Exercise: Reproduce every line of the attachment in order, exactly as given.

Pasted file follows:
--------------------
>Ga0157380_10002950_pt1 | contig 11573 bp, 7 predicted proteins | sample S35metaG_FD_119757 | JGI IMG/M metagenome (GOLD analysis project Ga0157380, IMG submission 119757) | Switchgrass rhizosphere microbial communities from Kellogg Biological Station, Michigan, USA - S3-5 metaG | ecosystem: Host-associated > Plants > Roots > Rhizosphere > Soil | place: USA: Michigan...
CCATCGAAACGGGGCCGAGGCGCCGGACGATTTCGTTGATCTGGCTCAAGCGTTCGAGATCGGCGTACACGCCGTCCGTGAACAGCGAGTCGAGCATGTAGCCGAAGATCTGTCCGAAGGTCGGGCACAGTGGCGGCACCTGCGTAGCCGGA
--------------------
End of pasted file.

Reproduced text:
>Ga0157380_10002950_pt1 | contig 11573 bp, 7 predicted proteins | sample S35metaG_FD_119757 | JGI IMG/M metagenome (GOLD analysis project Ga0157380, IMG submission 119757) | Switchgrass rhizosphere microbial communities from Kellogg Biological Station, Michigan, USA - S3-5 metaG | ecosystem: Host-associated > Plants > Roots > Rhizosphere > Soil | place: USA: Michigan...
CCATCGAAACGGGGCCGAGGCGCCGGACGATTTCGTTGATCTGGCTCAAGCGTTCGAGATCGGCGTACACGCCGTCCGTGAACAGCGAGTCGAGCATGTAGCCGAAGATCTGTCCGAAGGTCGGGCACAGTGGCGGCACCTGCGTAGCCGGA